Our columnust Charlie Humphies is tired and frustrated with the ages-old excuse of “women are hard to write” when a new comic book has only a token white female in it. She takes a look at what makes compelling female characters.
I’m tired and frustrated with the ages-old excuse of “women are hard to write” when a new comic book is announced with one white female character as part of the line-up and even then she turns out to be a one-dimensional flat thing upholding the un-obtainable social ideal of perfection and beauty.
While, yes, creating a female character will always be the ultimate test of walking-on-eggshell ability because “how does one write a woman’s voice” but good grief you get points for trying! But it’s not as hard as people think – first acknowledge that nothing will ever be fully inclusive or feminist no matter how hard you try to cram it all in (but please, creators could try a little harder to be more inclusive and feminist!) and then don’t set out to write a female character as a woman but rather as a whole person! A multi-faceted person of interests, backstory and personality. And, you might want to brace yourself: they don’t have to be born in a woman’s body. Let’s get some transwomen representation up in here! Because let’s face some more facts: identifying as a woman in your head doesn’t mean you were born as a biological woman. So with all this in mind, what does make a compelling, well-rounded female character?
Flawed characters are usually the most interesting to read about because then you can begin to question their motives and actions. Men are never put on the pedestal of good morals, so why should women be? Take Kate Bishop a.k.a Hawkeye as an example. She may be a white skinny rich girl but the most compelling part of her character is her great huge flaw: she’s incredibly ableist – prejudice against disabled people. Just take a look at her treatment of Deadpool in Hawkeye versus Deadpool #1. Telling him that his “Halloween costume” (his scarring) is the best Freddy Krueger costume she’s seen. So not only do we get to see what disabled people get to go through at Halloween, but also how easy it is for ableism to bleed through our personality. This was very evident in the uproar surrounding the particular panel in question as disabled people rallied around it and said “this is what we go through every Halloween” whereas the abled audience (those without a disability) were embarrassed by finding Kate’s trait in themselves and having not realised that their words were hurtful. Women teaching us things about ourselves!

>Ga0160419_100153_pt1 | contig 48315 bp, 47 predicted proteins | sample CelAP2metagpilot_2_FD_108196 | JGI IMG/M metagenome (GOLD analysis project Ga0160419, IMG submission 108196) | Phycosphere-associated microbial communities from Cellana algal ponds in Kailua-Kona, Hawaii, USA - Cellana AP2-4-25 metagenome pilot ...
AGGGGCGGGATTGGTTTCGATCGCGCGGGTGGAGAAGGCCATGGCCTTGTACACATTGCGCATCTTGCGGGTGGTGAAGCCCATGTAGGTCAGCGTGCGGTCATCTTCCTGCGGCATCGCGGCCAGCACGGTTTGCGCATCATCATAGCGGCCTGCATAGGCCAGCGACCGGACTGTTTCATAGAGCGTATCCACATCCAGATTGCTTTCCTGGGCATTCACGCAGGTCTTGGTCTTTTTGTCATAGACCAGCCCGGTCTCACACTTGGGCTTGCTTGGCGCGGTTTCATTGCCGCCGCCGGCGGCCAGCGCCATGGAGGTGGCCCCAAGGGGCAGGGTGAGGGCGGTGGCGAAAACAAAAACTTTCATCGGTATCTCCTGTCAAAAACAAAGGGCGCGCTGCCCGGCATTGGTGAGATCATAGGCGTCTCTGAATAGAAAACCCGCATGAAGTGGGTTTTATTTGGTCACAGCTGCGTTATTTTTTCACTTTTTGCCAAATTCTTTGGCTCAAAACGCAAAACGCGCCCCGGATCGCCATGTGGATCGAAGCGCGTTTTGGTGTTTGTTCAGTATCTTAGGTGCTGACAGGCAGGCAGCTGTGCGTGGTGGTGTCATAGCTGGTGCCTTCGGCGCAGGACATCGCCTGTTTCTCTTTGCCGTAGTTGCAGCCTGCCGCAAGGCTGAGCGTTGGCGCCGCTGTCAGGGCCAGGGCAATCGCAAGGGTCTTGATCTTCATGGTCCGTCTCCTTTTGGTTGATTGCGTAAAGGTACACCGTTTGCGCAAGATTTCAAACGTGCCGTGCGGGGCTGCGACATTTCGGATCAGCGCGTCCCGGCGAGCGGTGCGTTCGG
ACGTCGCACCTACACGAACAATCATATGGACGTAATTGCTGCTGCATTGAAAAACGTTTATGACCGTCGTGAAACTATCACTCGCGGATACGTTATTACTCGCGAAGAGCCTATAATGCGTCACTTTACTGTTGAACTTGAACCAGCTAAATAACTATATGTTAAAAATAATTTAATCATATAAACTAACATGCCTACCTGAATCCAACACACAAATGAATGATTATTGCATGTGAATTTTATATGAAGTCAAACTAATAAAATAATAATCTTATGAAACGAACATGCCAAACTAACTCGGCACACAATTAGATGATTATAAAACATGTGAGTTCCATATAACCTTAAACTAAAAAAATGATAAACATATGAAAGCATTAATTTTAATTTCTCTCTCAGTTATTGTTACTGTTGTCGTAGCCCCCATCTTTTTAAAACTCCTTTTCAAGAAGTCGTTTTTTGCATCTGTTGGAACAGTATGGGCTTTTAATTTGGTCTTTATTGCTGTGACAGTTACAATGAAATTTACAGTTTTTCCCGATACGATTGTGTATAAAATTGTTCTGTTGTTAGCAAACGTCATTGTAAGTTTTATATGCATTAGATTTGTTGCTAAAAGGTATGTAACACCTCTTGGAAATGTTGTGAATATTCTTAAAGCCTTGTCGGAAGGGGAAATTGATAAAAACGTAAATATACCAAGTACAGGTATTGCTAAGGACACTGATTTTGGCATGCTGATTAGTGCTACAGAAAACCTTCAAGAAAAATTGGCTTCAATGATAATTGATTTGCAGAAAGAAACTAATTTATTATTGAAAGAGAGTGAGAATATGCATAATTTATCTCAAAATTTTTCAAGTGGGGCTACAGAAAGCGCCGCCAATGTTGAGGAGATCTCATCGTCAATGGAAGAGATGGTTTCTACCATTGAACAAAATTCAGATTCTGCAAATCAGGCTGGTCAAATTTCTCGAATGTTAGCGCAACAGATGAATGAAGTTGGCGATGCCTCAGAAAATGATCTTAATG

Character flaws are always great to include because they’ll always bring to question future actions. Will Kate Bishop learn from her mistake? Will she grow as a person and become more considerate of her language and actions? Or does she not know any better because she, herself, is not disabled?
Another way in which female characters can be compelling is through their purpose – something a bit more interesting than being the love interest, nurturing the lead male, or being the damsel in distress. Women who are not a passive participant in the story but rather doing things.
However, saying that, Sera from Angela: Asgard’s Assassin and Angela: Queen of Hel could be argued is a little bit of all of these but is an active participant in the wider story because it’s her story (and she tells it in such a fantastic way!) And okay she nurtures and helps Angela grow as a person, is her love interest, and ends up in Hel due to Angela’s actions but the most compelling part of all of this is that Sera is the storyteller – these comics are from her point of view and all in her own words. Women telling their own stories! Women with agency of their own!
Now, let’s take a step away from the mainstream comic books and take a closer look at the more indie on offer. We have I Love This Part, an exquisite indie comic from Avery Hill Publishing written and drawn by Tillie Walden, and it’s the most beautiful comic book you can have in your collection. The watercolour artwork is simplistic and yet the perfect background for the story, and the small amount of dialogue really slows everything down and makes you linger over each beautiful page.
I Love This Part is so compelling as a female-led story because it doesn’t need sex appeal and a big battle or stolen kisses in the heat of a trial. No, it’s a calm, realistic story that maybe some of us have gone through – it’s relatable. The story focuses on two girls waiting out the end of school and they find solace in one another. They share their favourite music and internet videos, and their relationship develops into something very special and very sweet indeed. It fills your heart up with joy and then breaks it into a million tiny pieces. A really bittersweet piece of artwork that you’ll just keep returning to over and over again.
And it’s just nice to have a story that doesn’t involve lasers or swords or magic. The two protagonists are realistic and relatable. They’re not the Chosen One and don’t need to stop some giant world-ending threat; they’re just trying to get through school and end up finding that their relationship is deeper than they initially thought. And the writing isn’t stereotypical of the “feminine” voice.
Compelling female characters are just well-rounded people. They aren’t women first and then scientists or warriors second because, as much as people love putting labels on things or things into boxes, that’s not the way life works.